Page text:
- Working Capital – Purchase equipment, add marketing programs, for operating expenses, or to hire additional staff. For additional information, read What is Working Capital in Small Business.
- Debt Consolidation – An SBA 7(a) loan can be used to refinance merchant cash advances, short-term business loans, high interest business loans, daily or weekly payment loans or business credit cards. Learn more here: Refinance Your Business Debt by Learning More About Refinancing.
The SmartBiz Small Business Blog has an article with more details about this funding option: SBA Loans: The Best Bet to Fund Your Small Business.
4. Bank loans
If you’re not ready for an SBA loan, consider applying for a bank term loan. SmartBiz currently offers term loans through its bank partners for working capital, debt refinance, and new equipment purchase:
- $30,000 to $500,000 loan amounts
- 2 – 5 year repayment terms
- Fixed interest rate*
- Monthly repayments
- No pre-payment penalties
*Interest rate depends on loan term and the applicant's credit and financial profile.
Learn more about Bank Term loans available through the SmartBiz bank network: Bank Term Loans.
Typically, these loans offer up to $500,000, a monthly or bimonthly payment schedule, and mid-market interest rates. It typically takes two to three weeks to get funding with a medium-term loan. Medium-term loans are available both from banks and alternative online lenders. It’s important to demonstrate good credit and cash flow.
5. Startup loans
If you are a true beginner in the small business operations arena, there are startup loan options. They can be difficult to qualify for but if you have a strong
The SBA’s Microloan Program is for very small businesses, including start-ups and provides loans of up to $50,000. Requirements to qualify for a microloan can vary depending on the lender. Proceeds from an SBA Microloan can be used for most business expenses but not for paying down debt or real estate purchases.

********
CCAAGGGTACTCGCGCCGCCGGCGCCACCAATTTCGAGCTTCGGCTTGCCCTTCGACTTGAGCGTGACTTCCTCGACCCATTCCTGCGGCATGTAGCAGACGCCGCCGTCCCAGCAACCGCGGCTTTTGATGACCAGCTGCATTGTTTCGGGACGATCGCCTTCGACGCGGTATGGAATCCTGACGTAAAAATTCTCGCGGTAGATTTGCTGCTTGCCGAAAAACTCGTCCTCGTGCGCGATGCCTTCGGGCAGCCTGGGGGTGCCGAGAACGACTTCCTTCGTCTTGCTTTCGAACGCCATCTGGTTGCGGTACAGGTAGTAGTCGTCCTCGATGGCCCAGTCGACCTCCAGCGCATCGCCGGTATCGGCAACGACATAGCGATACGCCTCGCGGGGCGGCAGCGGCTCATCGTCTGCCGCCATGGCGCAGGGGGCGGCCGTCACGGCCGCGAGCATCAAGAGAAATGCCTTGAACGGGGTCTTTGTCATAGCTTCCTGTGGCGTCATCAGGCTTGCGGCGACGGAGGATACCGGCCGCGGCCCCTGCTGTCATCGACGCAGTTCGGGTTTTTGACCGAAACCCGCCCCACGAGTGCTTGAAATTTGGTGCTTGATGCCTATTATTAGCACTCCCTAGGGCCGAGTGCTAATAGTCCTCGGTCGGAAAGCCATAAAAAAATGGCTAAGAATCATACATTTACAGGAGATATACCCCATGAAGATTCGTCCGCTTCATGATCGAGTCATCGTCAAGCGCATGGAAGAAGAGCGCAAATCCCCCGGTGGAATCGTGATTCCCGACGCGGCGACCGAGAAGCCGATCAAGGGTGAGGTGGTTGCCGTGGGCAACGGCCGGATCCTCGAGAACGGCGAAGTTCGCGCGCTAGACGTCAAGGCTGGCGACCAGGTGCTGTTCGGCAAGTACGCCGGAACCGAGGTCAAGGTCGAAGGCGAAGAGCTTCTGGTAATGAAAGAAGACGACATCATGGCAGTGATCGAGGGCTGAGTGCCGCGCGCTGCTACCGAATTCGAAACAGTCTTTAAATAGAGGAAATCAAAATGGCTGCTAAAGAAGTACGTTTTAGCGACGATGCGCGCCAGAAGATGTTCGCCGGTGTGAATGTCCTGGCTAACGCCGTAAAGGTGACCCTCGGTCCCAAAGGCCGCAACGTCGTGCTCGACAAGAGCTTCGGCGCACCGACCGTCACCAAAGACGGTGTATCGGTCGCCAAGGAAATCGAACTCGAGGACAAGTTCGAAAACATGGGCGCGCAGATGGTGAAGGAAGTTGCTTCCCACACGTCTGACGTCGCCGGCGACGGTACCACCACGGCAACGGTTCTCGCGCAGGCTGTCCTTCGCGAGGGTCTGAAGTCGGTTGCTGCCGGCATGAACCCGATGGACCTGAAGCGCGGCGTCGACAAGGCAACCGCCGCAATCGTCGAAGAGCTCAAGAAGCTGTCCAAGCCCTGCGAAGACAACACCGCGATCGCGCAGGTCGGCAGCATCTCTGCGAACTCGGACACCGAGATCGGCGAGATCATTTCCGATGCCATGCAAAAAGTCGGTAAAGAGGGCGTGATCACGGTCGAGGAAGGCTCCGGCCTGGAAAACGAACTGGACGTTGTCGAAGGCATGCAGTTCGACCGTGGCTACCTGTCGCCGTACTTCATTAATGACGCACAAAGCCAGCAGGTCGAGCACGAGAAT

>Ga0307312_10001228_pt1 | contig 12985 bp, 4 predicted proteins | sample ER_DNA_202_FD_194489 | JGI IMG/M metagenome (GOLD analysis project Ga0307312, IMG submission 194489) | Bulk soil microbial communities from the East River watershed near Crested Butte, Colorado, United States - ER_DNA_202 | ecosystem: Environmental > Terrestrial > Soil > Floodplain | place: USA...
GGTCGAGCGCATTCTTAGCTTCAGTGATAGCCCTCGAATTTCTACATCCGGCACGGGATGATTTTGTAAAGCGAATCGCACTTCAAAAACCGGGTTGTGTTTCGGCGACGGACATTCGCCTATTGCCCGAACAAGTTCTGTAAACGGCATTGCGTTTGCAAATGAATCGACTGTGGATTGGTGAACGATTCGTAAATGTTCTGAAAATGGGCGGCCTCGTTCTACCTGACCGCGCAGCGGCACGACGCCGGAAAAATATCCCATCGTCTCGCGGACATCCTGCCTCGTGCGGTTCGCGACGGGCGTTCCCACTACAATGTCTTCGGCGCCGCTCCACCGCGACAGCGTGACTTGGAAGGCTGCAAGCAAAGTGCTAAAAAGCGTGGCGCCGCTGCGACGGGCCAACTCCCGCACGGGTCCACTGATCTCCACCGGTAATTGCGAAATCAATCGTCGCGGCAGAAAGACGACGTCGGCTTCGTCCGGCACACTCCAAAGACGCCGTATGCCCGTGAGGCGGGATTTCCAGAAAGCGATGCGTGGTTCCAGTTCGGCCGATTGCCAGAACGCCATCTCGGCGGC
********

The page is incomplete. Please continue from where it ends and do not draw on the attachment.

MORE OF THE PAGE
This program provides direct loans and grants to eligible non-profit microlenders so that they may provide micro-level loans, and business based training and technical assistance to start-up, newly established, and growing small business concerns.
Read the SBA’s Microloan Program PDF fact sheet for details.
Loan application tips
Before you jump into the process, here are tips to consider.
Protect your credit score
Don’t put in multiple applications as your credit could lower with each inquiry. Find a lender who does an initial “soft pull”, also called a “soft inquiry” of credit. Bad credit can sink your chances to qualify for low cost funding. For information on this, read Hard and Soft Pulls of Credit: What you Need to Know.
Work with a lender who values transparency
If this is your first time seeking funding, you’ll probably have a lot of questions. Unfortunately, not all small business lenders are on the up-and-up. Confusing language and calculations can result in paying much more than you think you signed up for. Make sure you work with a financial professional who is responsive and answers all questions and concerns clearly. Stellar customer service is key.
Know how much you want to borrow
Take a look at your business plan to determine where you currently stand and where you want to go. Create financial goals and speak with your accountant to nail down an amount. Look at the cost of the loan and all fees to get the true cost.
Determine when you’d like to repay the loan
Long term loans generally have the lowest rates and 10 years or more to pay off. If you’re in it for the long haul, long term is best. If you plan on early payoff, check with your lender about penalties.
The more organized you are, the swifter the application process will move. It’s a great idea to work with your accountant, bookkeeper, or another financial professional when putting together the required paperwork.